NATO welcomes Turkey’s decision to form spearhead unit
Sevil Erkuş - ANTALYA
AA PhotoNATO has welcomed Turkey’s offer to assume the responsibility of forming a spearhead unit as part of the alliance’s high readiness force in 2021
“I welcome the decision by Turkey today to be a lead nation for the Spearhead Force along with six of the Allies who will take turns over the years to come,” NATO Secretary General Jens Stoltenberg said on May 14, speaking at the NATO foreign ministers meeting in the southern province of Antalya.
“We are already implementing the biggest reinforcement of our collective defense since the end of the Cold War, boosting the size of the NATO Response Force and also establishing a high readiness Spearhead Force as the centerpiece of the enhanced NATO Response Force,” he stated.
Prime Minister Ahmet Davutoğlu announced on May 13 that Ankara had offered to assume the responsibility as a framework nation in the Very High Readiness Joint Task Force for 2021.
NATO members had approved a plan to develop the capabilities of the alliance’s Response Force during the Wales Summit in 2014. According to NATO, the move was intended to respond to “security challenges posed by Russia,” as well as those coming from the Middle East and North Africa.
Çavuşoğlu: No comprehensive strategy on ISIL
Foreign Minister Mevlüt Çavuşoğlu said he brought up the threat posed by the Islamic State of Iraq and the Levant (ISIL) at the meetings, but there was still no comprehensive strategy regarding the problem.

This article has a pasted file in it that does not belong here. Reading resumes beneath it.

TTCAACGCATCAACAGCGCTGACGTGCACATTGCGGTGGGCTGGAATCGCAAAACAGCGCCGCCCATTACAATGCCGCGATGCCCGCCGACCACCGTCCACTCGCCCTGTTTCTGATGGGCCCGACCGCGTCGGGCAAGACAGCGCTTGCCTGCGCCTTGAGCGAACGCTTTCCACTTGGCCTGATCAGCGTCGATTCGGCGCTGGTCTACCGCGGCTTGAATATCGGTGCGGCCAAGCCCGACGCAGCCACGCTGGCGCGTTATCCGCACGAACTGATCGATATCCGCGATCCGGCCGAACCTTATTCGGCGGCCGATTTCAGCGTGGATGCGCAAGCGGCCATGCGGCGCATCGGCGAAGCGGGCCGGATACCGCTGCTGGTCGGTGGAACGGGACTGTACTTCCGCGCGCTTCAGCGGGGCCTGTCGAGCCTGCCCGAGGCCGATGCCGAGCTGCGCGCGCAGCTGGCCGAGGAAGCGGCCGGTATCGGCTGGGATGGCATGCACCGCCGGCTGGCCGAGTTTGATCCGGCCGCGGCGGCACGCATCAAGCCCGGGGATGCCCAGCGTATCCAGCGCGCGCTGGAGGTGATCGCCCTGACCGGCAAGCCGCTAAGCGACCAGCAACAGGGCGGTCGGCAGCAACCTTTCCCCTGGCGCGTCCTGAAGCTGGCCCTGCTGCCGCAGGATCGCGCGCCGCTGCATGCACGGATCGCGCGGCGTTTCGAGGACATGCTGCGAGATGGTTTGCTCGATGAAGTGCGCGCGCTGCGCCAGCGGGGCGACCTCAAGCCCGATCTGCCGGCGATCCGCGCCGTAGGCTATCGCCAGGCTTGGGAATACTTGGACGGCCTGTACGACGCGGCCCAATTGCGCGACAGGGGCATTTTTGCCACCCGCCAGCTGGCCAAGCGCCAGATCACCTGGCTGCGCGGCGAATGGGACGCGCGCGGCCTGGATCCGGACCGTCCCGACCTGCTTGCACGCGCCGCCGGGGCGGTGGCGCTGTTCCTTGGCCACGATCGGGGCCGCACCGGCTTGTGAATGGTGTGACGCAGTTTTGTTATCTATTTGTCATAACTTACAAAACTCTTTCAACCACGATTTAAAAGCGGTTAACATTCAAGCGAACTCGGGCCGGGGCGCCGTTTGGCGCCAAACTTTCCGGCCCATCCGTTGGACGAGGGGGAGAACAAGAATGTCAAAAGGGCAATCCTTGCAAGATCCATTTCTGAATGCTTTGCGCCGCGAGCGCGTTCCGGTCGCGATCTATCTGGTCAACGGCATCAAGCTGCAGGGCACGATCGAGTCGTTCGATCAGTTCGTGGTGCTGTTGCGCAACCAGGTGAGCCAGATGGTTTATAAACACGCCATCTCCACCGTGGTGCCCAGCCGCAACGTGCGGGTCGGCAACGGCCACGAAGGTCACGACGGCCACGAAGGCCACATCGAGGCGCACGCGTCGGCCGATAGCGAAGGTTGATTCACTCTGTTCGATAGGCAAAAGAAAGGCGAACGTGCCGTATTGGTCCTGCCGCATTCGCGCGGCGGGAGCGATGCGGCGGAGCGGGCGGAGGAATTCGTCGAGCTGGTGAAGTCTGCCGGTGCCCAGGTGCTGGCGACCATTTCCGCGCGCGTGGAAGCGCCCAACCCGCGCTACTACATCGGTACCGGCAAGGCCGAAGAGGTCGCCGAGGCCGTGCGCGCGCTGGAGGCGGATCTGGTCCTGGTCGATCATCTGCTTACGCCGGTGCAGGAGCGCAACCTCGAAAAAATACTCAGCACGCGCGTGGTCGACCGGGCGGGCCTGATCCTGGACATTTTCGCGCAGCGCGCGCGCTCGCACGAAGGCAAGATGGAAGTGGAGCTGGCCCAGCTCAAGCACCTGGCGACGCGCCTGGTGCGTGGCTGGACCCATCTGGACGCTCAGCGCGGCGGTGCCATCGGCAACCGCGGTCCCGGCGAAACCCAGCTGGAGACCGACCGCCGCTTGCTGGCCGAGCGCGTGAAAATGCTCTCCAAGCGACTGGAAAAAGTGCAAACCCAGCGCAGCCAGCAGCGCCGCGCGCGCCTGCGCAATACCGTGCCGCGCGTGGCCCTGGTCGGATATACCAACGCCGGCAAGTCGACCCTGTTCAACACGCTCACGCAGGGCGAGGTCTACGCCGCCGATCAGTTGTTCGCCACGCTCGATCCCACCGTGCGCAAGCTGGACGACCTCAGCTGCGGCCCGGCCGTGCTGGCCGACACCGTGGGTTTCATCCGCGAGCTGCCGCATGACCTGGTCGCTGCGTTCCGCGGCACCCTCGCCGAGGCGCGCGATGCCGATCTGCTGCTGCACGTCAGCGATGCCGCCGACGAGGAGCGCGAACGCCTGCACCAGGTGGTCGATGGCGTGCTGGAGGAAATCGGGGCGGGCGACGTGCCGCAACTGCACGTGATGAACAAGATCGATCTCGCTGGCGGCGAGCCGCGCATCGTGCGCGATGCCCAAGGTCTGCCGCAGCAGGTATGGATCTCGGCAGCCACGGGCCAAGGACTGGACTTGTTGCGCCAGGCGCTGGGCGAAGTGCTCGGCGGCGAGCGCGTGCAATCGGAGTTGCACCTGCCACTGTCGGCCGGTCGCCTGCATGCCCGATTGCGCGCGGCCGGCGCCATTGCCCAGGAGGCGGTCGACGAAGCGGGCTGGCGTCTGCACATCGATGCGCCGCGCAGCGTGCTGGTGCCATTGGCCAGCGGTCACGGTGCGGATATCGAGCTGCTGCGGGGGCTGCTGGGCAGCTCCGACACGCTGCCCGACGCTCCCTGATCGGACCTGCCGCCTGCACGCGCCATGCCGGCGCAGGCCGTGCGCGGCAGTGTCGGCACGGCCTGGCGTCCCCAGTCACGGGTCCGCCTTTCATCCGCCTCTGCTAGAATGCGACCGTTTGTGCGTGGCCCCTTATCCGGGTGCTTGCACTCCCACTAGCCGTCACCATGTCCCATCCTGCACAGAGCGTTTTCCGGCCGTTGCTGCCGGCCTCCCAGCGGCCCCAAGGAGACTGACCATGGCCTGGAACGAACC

“It was not only me who mentioned the very existence of this threat and it was also mentioned by other colleagues. It’s obvious that we don’t have a comprehensive strategy to fight against Daesh [ISIL] as of today. Unfortunately the strategies that were implemented so far, including air strikes, were not enough to stop Daesh. So far we had discussed how to fight against Daesh, however we have to take into account the regime in Syria for example that led to the rise of Daesh,” he told reporters while speaking at a press conference on May 14.
“The fight against Daesh is not sufficient. Because we need a strategy that will include the transformation of the regime in Syria and strengthening the administration in Iraq, including the national guards and defense forces in Iraq. All my colleagues who asked for the floor during the sessions agree on the fact that we need a comprehensive strategy on all these issues. However, it’s still obvious we do not have a good strategy to fight against ISIL,” he said.